Compare any two graphics cards:
GeForce 930M vs Radeon R7 M260
IntroThe GeForce 930M features a GPU clock speed of 928 MHz, and the 2048 MB of DDR3 RAM is set to run at 900 MHz through a 64-bit bus. It also features 384 SPUs, 24 Texture Address Units, and 8 ROPs.
Compare those specifications to the Radeon R7 M260, which features core clock speeds of 715 MHz on the GPU, and 1000 MHz on the 2048 MB of DDR3 memory. It features 384 SPUs along with 24 TAUs and 8 ROPs.
BenchmarksThese are real-world performance benchmarks that were submitted by Hardware Compare users. The scores seen here are the average of all benchmarks submitted for each respective test and hardware.
3DMark Fire Strike Graphics Score
Power Usage and Theoretical Benchmarks
Theoretically speaking, the Radeon R7 M260 should perform a bit faster than the GeForce 930M overall. (explain)
Texel RateThe GeForce 930M will be much (approximately 30%) faster with regards to texture filtering than the Radeon R7 M260. (explain)
Pixel RateThe GeForce 930M will be much (about 30%) faster with regards to FSAA than the Radeon R7 M260, and should be able to handle higher screen resolutions without losing too much performance. (explain)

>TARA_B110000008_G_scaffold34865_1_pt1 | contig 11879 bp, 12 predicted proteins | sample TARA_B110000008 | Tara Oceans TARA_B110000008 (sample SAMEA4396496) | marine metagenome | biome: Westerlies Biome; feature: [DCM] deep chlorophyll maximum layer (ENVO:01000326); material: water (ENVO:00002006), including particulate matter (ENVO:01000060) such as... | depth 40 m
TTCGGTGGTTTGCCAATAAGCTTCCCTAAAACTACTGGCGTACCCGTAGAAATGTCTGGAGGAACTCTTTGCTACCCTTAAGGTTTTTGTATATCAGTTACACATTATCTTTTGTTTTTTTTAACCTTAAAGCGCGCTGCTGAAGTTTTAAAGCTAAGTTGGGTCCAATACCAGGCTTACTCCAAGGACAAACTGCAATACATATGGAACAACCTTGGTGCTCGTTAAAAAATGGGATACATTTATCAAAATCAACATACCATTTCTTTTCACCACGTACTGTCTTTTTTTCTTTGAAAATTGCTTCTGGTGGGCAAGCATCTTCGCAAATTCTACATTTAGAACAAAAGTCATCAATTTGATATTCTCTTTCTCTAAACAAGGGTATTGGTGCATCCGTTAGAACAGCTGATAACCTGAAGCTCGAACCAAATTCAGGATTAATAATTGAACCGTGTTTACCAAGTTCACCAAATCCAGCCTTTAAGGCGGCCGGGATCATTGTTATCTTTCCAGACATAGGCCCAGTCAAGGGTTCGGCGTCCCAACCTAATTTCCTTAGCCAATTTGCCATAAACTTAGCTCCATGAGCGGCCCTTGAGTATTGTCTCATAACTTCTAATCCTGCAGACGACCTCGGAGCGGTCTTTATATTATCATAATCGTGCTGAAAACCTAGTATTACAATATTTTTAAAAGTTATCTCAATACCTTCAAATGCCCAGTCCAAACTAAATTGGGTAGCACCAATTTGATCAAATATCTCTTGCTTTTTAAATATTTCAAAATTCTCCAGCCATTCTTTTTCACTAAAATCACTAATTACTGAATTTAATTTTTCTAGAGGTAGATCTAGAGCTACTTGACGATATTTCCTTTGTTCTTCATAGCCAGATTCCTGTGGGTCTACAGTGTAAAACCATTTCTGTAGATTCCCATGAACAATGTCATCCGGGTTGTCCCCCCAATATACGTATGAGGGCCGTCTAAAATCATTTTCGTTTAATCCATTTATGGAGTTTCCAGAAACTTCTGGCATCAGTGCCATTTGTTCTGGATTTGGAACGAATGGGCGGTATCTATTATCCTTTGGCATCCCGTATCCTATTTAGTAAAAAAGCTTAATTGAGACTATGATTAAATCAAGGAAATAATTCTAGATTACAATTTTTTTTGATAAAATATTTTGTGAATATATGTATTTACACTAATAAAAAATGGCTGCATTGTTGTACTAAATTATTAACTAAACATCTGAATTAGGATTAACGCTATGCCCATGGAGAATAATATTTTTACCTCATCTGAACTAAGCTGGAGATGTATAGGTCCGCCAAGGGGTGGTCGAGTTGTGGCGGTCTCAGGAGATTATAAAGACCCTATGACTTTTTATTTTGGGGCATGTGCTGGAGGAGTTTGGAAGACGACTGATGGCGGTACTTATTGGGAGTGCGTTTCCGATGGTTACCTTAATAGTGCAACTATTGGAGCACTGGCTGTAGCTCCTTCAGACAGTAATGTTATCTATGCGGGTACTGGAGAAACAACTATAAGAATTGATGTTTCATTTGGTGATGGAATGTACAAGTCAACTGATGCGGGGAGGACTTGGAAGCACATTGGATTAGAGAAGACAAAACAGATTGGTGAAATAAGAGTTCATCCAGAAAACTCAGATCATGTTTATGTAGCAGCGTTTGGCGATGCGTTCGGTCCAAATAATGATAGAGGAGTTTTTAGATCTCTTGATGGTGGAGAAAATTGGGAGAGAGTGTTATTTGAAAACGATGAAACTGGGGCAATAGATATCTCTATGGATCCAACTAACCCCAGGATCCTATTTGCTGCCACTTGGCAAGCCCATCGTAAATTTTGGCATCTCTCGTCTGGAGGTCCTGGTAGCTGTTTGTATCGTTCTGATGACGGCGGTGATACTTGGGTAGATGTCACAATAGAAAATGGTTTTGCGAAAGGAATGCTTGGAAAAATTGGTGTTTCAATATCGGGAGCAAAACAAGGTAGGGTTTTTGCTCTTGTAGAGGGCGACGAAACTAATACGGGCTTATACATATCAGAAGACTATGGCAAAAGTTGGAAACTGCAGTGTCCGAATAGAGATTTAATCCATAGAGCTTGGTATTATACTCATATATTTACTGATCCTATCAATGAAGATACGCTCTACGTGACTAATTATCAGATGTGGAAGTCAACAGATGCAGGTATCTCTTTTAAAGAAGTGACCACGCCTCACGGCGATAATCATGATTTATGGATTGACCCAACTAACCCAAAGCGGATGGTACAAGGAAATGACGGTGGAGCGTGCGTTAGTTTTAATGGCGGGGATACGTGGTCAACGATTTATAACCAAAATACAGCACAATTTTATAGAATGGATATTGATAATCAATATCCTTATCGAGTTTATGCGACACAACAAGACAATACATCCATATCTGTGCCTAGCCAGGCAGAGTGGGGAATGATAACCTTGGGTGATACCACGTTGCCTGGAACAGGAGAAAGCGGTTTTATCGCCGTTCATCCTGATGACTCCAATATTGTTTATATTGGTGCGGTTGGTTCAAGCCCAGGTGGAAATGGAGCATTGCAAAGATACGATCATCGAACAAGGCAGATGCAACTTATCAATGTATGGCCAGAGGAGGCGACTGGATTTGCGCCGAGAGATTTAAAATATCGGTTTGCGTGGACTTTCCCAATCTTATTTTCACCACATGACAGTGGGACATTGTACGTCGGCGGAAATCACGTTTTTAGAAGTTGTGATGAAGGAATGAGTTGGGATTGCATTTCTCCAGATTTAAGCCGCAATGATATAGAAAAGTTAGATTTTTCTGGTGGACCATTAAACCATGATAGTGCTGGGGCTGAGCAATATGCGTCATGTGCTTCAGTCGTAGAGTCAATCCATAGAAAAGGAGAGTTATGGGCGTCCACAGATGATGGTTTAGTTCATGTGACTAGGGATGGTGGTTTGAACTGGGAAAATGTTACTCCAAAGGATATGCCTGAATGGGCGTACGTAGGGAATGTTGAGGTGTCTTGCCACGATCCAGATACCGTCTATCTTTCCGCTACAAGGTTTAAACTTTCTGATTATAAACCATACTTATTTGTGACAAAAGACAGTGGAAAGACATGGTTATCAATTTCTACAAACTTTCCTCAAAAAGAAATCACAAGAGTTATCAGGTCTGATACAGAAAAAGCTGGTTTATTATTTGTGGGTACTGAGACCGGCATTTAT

Please note that the above 'benchmarks' are all just theoretical - the results were calculated based on the card's specifications, and real-world performance may (and probably will) vary at least a bit.
Please note that the price comparisons are based on search keywords - sometimes it might show cards with very similar names that are not exactly the same as the one chosen in the comparison. We do try to filter out the wrong results as best we can, though.
Memory Bandwidth: Bandwidth is the maximum amount of information (in units of MB per second) that can be transferred past the external memory interface in a second. It is worked out by multiplying the card's bus width by its memory clock speed. If the card has DDR type RAM, the result should be multiplied by 2 once again. If it uses DDR5, multiply by 4 instead. The higher the memory bandwidth, the better the card will be in general. It especially helps with AA, High Dynamic Range and high resolutions.
Texel Rate: Texel rate is the maximum amount of texture map elements (texels) that can be processed per second. This number is calculated by multiplying the total texture units of the card by the core clock speed of the chip. The better the texel rate, the better the graphics card will be at handling texture filtering (anisotropic filtering - AF). It is measured in millions of texels processed in one second.
Pixel Rate: Pixel rate is the most pixels the graphics card could possibly record to its local memory per second - measured in millions of pixels per second. The figure is calculated by multiplying the number of ROPs by the the card's clock speed. ROPs (Raster Operations Pipelines - also called Render Output Units) are responsible for filling the screen with pixels (the image). The actual pixel output rate is also dependant on lots of other factors, most notably the memory bandwidth - the lower the bandwidth is, the lower the ability to get to the max fill rate.